I’m Glad You Came Today

I’m Glad You Came Today

I’m Glad You Came Today 150 150 Beckie Lindsey

There she sits; staring out the window,
Tranquil like the snow that falls outside.
Her back is to me,
Draped in a pale blue gown,
White hair standing on end.

I approach unnoticed,
Sitting on the bed beside her.
It doesn’t break her trance.
I place my hand on hers.
The vacancy remains.

What draws her attention so?
Is it a childhood memory
That carries her away from me today?
I decide to join her.
A submarine, submerged deep in thought.

I see her young again,
Remembering a day, she taught me to sew.
Her lovely hands, weave in and out of fabric,
Dark hair falling over her slender shoulders.
How patient she was with all of my mistakes.

I sojourn further,
Murky waters becoming clearer.
Taking long walks and collecting leaves.
Baking gingerbread, the house filled with the scent of spices.
Midnight snacks that lead to deep conversations that lead to making pancakes at sunup.

Tears that were met with hugs and kisses.
Fears that were consoled with wise council.
Backyard camp outs on sticky summer nights.
Schools and holidays, breakups and make ups,
And all the in-between.

Against my desire to linger, I’m drawn upward.
Rising, rising to the surface,
The waves of the past wash over me
And vanish.
The sound of her voice transports me to reality once again.

“Who are you? Why are you holding my hand?” She asks me, eyes filled with confusion.
“Mom, it’s me, your daughter.”
She struggles to focus her eyes on mine.
I can see her inner turmoil.
She stares out the window again.

No response.
Still she fixates upon something unseen.
My heart shatters into a million pieces that plummet to the floor.

Who is this shell of a person that occasionally floats into consciousness
Only to disappear like a vapor?
Oh God, please hear my prayer.
Just a glimmer.
Just give me a glimmer of who she used to be.

I feel her hand brush against mine.
A tear slips down her ashen cheek.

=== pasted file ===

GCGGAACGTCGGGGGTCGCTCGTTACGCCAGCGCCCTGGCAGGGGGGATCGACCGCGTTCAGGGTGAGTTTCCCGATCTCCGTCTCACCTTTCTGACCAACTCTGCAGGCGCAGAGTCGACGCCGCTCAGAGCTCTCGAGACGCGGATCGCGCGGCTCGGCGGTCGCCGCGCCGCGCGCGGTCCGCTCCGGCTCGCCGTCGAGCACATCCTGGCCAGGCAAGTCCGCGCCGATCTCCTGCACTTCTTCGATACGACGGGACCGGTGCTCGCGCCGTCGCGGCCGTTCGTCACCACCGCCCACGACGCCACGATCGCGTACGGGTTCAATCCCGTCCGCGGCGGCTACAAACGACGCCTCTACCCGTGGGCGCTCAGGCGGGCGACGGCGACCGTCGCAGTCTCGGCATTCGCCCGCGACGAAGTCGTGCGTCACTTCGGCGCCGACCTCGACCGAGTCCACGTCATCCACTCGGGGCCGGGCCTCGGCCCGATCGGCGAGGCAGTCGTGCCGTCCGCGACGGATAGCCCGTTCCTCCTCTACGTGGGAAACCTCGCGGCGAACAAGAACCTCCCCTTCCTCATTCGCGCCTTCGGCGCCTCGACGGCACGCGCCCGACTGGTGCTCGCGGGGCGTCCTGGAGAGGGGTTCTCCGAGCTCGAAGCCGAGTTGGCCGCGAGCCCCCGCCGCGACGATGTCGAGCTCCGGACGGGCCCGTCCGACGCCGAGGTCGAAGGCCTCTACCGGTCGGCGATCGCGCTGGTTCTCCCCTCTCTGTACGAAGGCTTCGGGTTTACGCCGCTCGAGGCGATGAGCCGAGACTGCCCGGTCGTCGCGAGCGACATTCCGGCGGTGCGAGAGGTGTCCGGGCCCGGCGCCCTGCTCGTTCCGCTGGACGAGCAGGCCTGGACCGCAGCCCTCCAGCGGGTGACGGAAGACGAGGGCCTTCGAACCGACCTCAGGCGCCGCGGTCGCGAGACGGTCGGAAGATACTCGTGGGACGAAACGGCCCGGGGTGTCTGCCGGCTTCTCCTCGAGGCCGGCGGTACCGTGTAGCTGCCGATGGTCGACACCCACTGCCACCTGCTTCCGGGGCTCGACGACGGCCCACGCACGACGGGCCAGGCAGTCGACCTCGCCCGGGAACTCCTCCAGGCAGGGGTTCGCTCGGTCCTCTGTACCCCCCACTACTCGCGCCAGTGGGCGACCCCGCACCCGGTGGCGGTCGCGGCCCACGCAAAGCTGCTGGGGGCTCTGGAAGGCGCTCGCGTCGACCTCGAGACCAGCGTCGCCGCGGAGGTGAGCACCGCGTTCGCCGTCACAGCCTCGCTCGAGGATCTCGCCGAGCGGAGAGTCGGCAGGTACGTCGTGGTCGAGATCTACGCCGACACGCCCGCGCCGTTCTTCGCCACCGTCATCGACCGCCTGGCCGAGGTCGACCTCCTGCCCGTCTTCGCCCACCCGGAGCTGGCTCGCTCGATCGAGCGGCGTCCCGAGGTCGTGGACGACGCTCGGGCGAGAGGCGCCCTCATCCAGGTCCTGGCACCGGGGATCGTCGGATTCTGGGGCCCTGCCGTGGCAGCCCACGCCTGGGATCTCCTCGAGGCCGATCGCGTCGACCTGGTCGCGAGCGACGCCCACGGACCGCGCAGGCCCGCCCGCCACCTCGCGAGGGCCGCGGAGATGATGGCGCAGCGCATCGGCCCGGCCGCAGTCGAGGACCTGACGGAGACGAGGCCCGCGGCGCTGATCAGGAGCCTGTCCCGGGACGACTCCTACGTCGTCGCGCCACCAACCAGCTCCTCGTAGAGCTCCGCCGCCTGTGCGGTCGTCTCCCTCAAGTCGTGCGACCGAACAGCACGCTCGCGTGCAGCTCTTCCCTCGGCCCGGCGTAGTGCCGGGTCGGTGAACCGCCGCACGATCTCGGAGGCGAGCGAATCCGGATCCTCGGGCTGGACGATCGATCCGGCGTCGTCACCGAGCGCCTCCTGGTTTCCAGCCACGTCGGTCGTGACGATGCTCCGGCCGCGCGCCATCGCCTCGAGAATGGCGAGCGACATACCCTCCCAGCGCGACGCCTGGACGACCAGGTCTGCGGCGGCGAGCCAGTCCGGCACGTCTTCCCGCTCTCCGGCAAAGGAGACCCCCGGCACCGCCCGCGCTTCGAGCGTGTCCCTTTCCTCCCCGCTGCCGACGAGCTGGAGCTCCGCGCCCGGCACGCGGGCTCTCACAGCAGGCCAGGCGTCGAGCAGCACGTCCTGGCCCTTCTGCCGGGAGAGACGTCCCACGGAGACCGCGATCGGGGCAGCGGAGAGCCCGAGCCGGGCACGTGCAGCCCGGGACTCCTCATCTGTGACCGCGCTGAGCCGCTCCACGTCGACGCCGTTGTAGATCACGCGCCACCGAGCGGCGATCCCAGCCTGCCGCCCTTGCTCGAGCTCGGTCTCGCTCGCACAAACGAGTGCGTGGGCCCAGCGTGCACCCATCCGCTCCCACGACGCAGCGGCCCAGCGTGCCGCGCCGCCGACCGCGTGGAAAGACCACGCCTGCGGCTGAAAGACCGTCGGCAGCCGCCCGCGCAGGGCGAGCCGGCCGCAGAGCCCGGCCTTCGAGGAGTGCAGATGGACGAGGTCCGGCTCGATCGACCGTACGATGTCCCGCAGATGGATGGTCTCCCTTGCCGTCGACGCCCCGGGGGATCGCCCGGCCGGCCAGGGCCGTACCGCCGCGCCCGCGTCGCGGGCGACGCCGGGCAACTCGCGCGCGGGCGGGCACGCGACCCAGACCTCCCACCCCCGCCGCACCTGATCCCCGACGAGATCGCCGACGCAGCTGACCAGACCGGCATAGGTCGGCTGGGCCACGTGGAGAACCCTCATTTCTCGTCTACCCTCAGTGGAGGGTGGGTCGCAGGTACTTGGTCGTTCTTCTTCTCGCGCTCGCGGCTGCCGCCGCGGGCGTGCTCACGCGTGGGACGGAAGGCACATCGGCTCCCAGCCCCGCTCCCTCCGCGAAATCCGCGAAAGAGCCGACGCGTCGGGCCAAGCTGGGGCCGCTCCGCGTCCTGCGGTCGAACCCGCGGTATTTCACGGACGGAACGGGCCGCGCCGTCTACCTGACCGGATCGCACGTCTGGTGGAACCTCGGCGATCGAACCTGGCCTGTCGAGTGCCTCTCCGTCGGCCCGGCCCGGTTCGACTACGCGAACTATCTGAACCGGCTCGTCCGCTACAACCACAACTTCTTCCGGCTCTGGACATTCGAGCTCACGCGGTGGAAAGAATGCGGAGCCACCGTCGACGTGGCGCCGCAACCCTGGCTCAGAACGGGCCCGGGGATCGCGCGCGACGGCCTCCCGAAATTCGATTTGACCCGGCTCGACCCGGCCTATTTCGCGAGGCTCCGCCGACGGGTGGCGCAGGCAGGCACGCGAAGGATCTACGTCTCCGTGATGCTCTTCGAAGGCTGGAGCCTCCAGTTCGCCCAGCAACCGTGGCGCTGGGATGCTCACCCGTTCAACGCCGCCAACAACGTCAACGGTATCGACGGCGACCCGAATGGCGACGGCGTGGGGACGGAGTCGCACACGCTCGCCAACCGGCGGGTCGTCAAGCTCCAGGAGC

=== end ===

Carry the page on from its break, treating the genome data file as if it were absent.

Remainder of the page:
“I’m glad you came today, sweetheart,” she says, without looking at me.
Drawing a deep breath, I manage to whisper,
“So am I.”



Beckie Lindsey

Rebecca, aka, Beckie, is a wife and mother of three grown children and two adorable cats. She is thoroughly content with a cup of coffee, a piece of dark chocolate, and a great book. She serves in music and women’s ministry at her local church. Her passion is to encourage others to not only know the truths of the Bible, but to experience them personally and practically in everyday life. Rebecca is a freelance writer and blogger. She has been published in newspapers, online sites, devotionals, blogs, and magazines. She is currently co-writing a Bible study as well as a YA Christian/supernatural novel. Connect with Beckie below!

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  • Absolutely beautiful Beckie!! I could feel the heart of this young woman. May God hold her in His perfect Hand.

  • Becky, this is beautiful and so heartfelt. Thank you.

    • Nan, Thank you so much. The woman in the poem is me. My sweet mother had endured two brain tumors and yet it was her worst fear to suffer from Alzheimer’s disease. The Lord took her home before it got too bad. I have peace in knowing I’ll see her again along with the Lord Jesus and many other loved ones.

  • Beautiful representation of a painful and intimate moment. My story of the Enchanted Doorknob was similarly about dementia, based upon my wife’s grandfather who suffered from Alzheimer’s. So tragic experiencing a loved one’s loss of mental capacity. I gather this is a real experience for you, so my prayers go out to you and your family.

    • James, Thank you for your encouraging words. Yes, you are correct. My sweet mother suffered from two brain tumors and was showing signs of Alzheimer’s before God took her home.

  • James, You’re right. This poem was inspired by my mother. Thank you so much for your comforting comment. God uses even (and sometimes especially) the painful moments in our lives to bring comfort to others.

  • So beautiful! So so touching. Well done sister!!

  • Chills and tears. Oh, how I dread the day my Grandpa doesn’t recognize me. We’re headed that way and it kills me.

    Thanks for capturing the beauty and sadness.